Suleika Jaouad Gives Update & Snuggles with Service Dog River
- Between Two Kingdoms author Suleika Jaouad, 33, is fighting cancer for a second time (she first battled the disease in her 20s).
- She recently shared an update on Instagram, saying she completed a round of chemo and had a bone marrow biopsy. She shared a picture of her with her service dog River, expressing appreciation for her beloved dog.
- Many people with mental or physical health issues, including cancer, use therapy or service dogs. Cancer therapy dogs provide comfort and positivity and help ease a person’s anxiety when going through cancer treatment.
Jaouad shared a picture of her with her service dog River, writing, “Seven days of chemo, a bone marrow biopsy and a spinal tap later…River knows all kinds of fancy service dog stuff, but I’m learning that what I prize most are her (new) lap dog skills.”
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In another recent update, she shares a powerful new painting. The author and artist writes cheekily that the painting is her, “Summer 2022 out of office reply.”
Jaouad has regularly focused on art through cancer.
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Jaouad’s Leukemia Battle
Jaouad first battled leukemia in her early 20s, and again today in her early 30s. Partner Jon Batiste has supported her through her health battle. Jaouad had a bone marrow transplant for treatment for her most recent bout of cancer. A bone marrow transplant is a treatment used for some cancers, like leukemia. It replaces bone marrow with healthy cells; it is also called a “stem cell transplant.”
Dr. Nina Shah, a SurvivorNet adviser and hematologist at the University of California San Francisco, explains in an earlier interview how to best understand leukemia. “One cell got really selfish and decided that it needed to take up all the resources of everybody else, and in doing so, took up space and energy from the rest of the body,” Dr. Shah says.
“In general having a blood cancer means that your bone marrow is not functioning correctly,” she explains. “And when your bone marrow doesn’t function correctly it means that you can have something happen to you like anemia. Or you can have low platelets, which makes it possible for you to bleed easily. Or your immune system is not functioning correctly.”
Speaking with Vogue magazine in an interview earlier this year, the Princeton University graduate said of her cancer, “I, today, am actually doing well. I believe I’m on day plus-32 post transplant and I’ve been out of the hospital for almost exactly a week,” she tells the magazine. She says she learned her illness was back in November of last year.
The New York City native says, “It’s so incredibly rare, I think less than 1% of patients, according to my doctor, relapse 10 years after a bone marrow transplant. When my oncologist called me, she was in tears. Not just my world, but my partner’s world and my family’s world completely imploded. We had a weekend to pack up all of our things, to find temporary homes for our dogs, to find a borrowed apartment in New York City and for me to begin chemo.”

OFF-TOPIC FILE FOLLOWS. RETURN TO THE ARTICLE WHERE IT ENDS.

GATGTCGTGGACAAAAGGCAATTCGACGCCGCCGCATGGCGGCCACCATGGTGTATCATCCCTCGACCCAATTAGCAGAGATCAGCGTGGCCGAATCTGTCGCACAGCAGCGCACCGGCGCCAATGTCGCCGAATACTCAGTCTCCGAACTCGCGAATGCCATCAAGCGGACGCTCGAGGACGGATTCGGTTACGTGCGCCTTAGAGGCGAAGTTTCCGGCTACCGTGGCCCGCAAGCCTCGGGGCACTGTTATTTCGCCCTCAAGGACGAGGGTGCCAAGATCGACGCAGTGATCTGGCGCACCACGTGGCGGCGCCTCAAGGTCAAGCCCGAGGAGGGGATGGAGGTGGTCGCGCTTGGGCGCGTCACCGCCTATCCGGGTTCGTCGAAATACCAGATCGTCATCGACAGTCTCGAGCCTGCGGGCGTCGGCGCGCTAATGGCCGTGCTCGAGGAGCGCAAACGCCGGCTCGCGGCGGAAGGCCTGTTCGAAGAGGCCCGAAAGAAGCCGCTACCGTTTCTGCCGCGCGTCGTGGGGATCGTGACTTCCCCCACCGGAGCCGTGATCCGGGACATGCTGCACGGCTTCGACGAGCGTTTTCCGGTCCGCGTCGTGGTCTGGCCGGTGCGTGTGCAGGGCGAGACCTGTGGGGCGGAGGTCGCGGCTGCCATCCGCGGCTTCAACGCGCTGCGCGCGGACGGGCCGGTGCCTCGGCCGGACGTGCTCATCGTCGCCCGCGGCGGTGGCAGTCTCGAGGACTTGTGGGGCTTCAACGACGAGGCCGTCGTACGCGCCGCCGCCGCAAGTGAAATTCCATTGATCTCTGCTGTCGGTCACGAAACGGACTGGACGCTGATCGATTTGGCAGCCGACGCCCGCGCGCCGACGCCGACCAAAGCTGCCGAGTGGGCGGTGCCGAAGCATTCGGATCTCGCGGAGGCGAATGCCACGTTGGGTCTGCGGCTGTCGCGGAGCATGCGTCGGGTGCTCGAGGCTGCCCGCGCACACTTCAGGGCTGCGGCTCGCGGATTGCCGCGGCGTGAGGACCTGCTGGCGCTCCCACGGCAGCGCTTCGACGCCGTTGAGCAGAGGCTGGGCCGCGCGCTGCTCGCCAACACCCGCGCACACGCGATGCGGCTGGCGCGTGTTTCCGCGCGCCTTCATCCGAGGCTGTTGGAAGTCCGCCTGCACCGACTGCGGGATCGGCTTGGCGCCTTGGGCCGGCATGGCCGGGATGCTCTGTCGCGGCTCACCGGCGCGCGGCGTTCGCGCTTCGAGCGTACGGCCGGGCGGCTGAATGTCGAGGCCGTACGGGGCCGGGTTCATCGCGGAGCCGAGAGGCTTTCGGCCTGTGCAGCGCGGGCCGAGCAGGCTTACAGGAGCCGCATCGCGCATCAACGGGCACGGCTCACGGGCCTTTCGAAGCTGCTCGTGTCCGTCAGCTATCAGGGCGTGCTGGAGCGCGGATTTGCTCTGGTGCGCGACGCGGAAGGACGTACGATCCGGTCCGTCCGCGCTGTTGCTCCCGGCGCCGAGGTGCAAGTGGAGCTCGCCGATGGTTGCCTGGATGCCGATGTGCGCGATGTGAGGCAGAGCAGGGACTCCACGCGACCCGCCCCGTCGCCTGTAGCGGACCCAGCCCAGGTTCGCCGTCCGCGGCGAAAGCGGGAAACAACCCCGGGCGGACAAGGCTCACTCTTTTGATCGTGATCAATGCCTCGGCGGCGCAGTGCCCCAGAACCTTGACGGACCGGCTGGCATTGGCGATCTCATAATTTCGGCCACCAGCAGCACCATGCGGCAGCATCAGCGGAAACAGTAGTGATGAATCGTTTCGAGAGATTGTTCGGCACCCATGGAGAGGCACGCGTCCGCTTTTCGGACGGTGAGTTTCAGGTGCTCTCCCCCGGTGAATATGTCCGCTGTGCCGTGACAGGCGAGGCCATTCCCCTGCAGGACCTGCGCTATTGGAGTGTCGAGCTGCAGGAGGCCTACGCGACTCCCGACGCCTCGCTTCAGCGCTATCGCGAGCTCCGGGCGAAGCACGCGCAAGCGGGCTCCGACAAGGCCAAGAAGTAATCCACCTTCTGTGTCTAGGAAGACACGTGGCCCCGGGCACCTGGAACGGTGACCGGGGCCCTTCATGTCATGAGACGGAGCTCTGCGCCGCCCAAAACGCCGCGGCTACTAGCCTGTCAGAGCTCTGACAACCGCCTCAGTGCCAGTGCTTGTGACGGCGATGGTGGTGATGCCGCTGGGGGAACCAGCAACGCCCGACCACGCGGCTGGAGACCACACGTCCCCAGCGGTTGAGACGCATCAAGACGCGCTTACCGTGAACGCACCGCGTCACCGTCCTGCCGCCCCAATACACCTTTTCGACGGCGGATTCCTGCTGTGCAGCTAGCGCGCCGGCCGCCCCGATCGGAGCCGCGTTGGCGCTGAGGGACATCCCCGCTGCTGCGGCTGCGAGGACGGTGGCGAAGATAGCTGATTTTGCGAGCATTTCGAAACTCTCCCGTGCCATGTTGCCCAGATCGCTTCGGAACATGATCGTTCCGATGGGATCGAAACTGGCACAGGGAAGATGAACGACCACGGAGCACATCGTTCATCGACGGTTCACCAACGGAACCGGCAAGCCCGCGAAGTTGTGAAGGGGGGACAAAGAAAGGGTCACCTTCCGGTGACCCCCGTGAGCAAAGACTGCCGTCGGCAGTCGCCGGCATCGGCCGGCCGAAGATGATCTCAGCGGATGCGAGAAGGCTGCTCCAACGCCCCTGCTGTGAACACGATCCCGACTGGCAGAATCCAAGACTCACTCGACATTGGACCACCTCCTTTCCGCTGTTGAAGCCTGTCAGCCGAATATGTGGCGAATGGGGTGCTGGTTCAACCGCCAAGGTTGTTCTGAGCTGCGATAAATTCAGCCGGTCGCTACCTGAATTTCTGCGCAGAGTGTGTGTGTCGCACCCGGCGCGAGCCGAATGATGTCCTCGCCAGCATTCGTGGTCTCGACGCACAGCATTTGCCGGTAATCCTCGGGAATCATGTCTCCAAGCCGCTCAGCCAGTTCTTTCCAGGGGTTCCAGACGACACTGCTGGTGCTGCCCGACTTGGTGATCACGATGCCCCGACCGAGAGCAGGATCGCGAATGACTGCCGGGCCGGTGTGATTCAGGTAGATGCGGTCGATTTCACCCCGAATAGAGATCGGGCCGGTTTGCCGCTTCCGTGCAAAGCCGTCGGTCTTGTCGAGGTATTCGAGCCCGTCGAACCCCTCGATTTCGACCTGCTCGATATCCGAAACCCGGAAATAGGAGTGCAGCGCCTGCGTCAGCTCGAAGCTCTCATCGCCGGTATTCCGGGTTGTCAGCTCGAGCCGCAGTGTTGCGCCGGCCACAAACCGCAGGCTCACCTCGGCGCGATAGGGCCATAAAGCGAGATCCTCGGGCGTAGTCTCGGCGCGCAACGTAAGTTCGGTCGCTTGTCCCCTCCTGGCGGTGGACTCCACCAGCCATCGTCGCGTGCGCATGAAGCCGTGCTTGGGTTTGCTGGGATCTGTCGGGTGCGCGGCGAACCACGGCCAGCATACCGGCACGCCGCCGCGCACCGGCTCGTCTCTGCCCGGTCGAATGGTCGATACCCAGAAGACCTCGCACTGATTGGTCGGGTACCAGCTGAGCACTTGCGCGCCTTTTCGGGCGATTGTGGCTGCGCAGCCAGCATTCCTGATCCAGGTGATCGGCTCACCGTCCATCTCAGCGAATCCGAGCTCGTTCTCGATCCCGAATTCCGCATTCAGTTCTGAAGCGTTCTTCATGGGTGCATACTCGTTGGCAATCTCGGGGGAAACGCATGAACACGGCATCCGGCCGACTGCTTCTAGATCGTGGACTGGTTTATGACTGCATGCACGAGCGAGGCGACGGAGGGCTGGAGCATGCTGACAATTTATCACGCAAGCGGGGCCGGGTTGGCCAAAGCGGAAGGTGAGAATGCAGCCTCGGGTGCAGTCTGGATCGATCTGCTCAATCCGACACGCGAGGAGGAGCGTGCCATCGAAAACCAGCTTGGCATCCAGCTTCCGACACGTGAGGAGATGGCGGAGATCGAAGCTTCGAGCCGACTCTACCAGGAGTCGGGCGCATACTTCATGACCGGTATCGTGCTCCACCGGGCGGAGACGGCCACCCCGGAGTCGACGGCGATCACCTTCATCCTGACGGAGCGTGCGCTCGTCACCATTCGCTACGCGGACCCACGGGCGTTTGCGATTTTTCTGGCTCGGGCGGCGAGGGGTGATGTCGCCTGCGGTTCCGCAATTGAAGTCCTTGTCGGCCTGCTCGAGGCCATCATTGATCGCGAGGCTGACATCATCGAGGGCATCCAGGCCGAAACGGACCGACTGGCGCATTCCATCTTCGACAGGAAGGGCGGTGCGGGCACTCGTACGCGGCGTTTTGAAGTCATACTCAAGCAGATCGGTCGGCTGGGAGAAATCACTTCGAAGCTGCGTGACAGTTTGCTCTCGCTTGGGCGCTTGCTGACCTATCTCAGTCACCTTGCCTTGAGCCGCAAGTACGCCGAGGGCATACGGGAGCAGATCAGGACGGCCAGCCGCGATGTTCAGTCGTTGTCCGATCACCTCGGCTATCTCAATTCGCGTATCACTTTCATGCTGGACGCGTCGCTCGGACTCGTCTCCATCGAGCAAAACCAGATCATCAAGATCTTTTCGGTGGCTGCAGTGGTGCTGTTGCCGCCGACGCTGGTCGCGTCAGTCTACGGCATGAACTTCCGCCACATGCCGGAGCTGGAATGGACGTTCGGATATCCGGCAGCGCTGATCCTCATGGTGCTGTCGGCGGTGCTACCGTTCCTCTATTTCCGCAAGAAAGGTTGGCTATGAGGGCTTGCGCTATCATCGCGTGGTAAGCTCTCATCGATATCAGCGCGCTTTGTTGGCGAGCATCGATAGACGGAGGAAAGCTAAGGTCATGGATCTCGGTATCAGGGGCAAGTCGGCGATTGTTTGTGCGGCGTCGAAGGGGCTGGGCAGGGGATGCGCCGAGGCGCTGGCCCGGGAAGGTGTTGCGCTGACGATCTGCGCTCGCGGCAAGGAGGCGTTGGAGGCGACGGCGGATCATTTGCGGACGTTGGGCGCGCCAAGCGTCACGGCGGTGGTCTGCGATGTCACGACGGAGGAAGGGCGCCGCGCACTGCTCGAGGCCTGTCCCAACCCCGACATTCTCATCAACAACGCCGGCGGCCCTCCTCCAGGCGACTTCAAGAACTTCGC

What Does a Cancer Therapy Dog Do?
Cancer therapy dogs or cancer service dogs, like Jaouad’s dog River, are trained to help people with cancer feel better emotionally and physically. A cancer therapy dog helps a person going through cancer treatment by reducing anxiety and lifting a person’s mood. In short, cancer therapy dogs primarily provide comfort and support through cancer.
Studies show that spending time with dogs lowers a person’s blood pressure and the stress hormone cortisol. Therapy dogs may help with pain management, too, as time with dogs can trigger a release of endorphins which mitigate pain and discomfort.
Anecdotal evidence from SurvivorNet’s experts says that having a positive mood through cancer can benefit treatment. And scientific evidence around depression and cancer show that treating depression positively impacts cancer treatment. This is where aids like cancer therapy dogs can play a tremendous role. However, for more severe cases of anxiety and depression, speak to a psychologist before pursuing treatment or support from a furry friend.
Jane Kopelman, who heads up Memorial Sloan Kettering Cancer Center’s Caring Canine Program, said during a previous interview that they’re hoping to get more pups involved in the program because patients request them so often.
“What most patients say, and studies have proven, is that the dogs reduce anxiety, reduce depression, and they give people a sense of hope–they often motivate people,” Kopelman said. “Patients have said that they were so eager to have the dogs come that it motivated them to get up.”
The dogs can visit patients who are in the hospital after undergoing surgery and also visit outpatient locations where patients may be undergoing treatment like chemotherapy.
If you’re interested in pursuing a cancer therapy dog, speak with your doctor about next steps, or organizations to connect with that train these types of dogs. Note that waiting lists for service dogs tend to be long and their training period is long, too, so time is of the essence if you wish to get a service dog.